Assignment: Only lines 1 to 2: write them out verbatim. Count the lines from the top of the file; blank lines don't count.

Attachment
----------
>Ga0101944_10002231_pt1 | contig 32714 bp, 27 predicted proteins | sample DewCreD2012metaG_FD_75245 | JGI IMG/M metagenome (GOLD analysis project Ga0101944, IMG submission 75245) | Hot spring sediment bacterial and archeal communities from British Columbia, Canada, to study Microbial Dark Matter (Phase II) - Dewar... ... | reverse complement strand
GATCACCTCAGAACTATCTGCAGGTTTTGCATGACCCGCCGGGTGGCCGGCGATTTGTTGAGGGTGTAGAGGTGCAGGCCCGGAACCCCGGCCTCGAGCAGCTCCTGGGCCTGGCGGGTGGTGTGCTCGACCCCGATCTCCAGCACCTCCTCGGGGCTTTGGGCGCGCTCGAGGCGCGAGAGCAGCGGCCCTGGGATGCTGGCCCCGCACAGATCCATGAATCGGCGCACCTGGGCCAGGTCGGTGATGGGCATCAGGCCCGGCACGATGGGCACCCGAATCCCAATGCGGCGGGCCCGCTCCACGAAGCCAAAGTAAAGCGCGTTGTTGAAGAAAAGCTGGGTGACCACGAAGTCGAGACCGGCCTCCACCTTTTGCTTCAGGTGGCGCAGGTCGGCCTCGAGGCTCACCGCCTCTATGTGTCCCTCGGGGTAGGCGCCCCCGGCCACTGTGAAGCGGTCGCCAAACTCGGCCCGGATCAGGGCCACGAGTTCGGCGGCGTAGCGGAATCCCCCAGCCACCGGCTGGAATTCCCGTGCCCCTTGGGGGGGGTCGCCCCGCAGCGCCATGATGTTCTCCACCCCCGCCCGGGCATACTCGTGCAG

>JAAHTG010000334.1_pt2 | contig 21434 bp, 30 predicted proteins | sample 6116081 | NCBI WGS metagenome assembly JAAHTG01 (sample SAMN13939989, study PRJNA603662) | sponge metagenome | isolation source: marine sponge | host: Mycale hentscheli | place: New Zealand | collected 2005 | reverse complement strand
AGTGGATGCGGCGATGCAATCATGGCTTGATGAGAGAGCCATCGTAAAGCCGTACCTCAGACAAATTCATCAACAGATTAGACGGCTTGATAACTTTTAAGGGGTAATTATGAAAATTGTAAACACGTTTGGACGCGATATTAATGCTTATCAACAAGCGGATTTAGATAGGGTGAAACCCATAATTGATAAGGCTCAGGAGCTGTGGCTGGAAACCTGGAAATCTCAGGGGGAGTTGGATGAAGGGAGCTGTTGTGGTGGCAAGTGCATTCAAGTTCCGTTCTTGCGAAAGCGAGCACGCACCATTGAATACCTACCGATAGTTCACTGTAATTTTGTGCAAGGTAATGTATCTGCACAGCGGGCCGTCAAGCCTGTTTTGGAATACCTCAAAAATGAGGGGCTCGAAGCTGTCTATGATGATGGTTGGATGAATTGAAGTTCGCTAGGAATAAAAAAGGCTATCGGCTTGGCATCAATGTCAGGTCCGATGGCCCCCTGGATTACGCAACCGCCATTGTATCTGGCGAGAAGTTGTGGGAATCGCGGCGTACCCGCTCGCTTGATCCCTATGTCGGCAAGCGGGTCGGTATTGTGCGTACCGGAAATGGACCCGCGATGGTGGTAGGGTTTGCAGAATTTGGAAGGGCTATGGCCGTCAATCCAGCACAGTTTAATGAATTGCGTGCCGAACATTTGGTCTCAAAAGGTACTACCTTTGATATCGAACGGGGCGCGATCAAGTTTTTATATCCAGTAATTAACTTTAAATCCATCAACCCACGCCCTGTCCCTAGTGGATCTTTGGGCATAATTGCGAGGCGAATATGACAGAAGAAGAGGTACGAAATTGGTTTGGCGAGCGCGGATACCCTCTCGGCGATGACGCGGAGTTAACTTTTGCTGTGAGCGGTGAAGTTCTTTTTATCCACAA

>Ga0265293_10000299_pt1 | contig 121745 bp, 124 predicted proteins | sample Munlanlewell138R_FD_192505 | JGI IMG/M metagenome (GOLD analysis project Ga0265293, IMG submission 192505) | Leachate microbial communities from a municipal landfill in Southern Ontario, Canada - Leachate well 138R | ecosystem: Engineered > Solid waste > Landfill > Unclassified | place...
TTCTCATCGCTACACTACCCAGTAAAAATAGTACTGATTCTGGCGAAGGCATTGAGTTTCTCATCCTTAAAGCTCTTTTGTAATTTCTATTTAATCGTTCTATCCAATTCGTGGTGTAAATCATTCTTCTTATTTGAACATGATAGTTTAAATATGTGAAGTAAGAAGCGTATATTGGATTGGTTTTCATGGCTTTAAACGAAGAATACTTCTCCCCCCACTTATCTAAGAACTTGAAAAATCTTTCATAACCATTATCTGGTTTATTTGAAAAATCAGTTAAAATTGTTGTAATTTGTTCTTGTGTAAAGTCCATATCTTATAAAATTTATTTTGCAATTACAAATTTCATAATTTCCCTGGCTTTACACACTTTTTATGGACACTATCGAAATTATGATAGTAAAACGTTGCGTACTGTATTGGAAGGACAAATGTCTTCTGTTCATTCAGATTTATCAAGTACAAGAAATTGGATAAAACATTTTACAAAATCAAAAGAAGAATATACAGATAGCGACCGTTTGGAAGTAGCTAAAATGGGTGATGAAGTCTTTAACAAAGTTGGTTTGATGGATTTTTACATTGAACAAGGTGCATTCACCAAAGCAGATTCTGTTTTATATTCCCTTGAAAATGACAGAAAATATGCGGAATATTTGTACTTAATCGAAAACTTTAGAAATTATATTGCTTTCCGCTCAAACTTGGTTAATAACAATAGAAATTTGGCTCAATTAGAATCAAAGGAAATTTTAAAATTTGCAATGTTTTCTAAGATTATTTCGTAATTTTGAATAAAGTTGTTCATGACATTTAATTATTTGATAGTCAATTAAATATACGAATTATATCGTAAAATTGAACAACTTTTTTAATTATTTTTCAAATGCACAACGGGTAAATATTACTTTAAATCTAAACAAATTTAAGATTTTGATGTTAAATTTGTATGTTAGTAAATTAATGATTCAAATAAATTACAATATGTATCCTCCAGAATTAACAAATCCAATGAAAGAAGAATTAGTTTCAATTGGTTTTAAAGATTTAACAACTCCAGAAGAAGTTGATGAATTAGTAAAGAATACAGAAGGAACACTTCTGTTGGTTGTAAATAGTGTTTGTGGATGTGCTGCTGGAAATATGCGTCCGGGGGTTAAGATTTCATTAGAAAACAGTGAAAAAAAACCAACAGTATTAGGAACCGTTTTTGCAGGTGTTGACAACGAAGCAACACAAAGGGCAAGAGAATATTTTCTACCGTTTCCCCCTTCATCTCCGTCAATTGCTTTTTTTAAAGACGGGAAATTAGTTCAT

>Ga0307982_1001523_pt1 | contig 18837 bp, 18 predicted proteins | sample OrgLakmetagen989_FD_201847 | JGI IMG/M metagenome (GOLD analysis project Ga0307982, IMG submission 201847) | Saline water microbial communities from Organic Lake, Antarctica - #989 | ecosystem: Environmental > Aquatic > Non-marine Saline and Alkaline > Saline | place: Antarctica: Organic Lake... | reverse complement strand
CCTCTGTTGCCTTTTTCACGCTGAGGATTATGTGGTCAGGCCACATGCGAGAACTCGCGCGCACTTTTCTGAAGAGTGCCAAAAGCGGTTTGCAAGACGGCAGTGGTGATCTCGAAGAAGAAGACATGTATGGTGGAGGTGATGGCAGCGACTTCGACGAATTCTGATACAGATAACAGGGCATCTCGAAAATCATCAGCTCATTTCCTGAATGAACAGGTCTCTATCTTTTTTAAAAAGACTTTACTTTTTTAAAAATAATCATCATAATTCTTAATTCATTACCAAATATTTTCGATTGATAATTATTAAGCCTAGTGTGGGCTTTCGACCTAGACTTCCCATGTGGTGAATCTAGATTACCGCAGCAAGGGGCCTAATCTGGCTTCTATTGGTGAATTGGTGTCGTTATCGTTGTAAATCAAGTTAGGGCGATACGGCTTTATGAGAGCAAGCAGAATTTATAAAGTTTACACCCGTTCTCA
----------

>Ga0101944_10002231_pt1 | contig 32714 bp, 27 predicted proteins | sample DewCreD2012metaG_FD_75245 | JGI IMG/M metagenome (GOLD analysis project Ga0101944, IMG submission 75245) | Hot spring sediment bacterial and archeal communities from British Columbia, Canada, to study Microbial Dark Matter (Phase II) - Dewar... ... | reverse complement strand
GATCACCTCAGAACTATCTGCAGGTTTTGCATGACCCGCCGGGTGGCCGGCGATTTGTTGAGGGTGTAGAGGTGCAGGCCCGGAACCCCGGCCTCGAGCAGCTCCTGGGCCTGGCGGGTGGTGTGCTCGACCCCGATCTCCAGCACCTCCTCGGGGCTTTGGGCGCGCTCGAGGCGCGAGAGCAGCGGCCCTGGGATGCTGGCCCCGCACAGATCCATGAATCGGCGCACCTGGGCCAGGTCGGTGATGGGCATCAGGCCCGGCACGATGGGCACCCGAATCCCAATGCGGCGGGCCCGCTCCACGAAGCCAAAGTAAAGCGCGTTGTTGAAGAAAAGCTGGGTGACCACGAAGTCGAGACCGGCCTCCACCTTTTGCTTCAGGTGGCGCAGGTCGGCCTCGAGGCTCACCGCCTCTATGTGTCCCTCGGGGTAGGCGCCCCCGGCCACTGTGAAGCGGTCGCCAAACTCGGCCCGGATCAGGGCCACGAGTTCGGCGGCGTAGCGGAATCCCCCAGCCACCGGCTGGAATTCCCGTGCCCCTTGGGGGGGGTCGCCCCGCAGCGCCATGATGTTCTCCACCCCCGCCCGGGCATACTCGTGCAG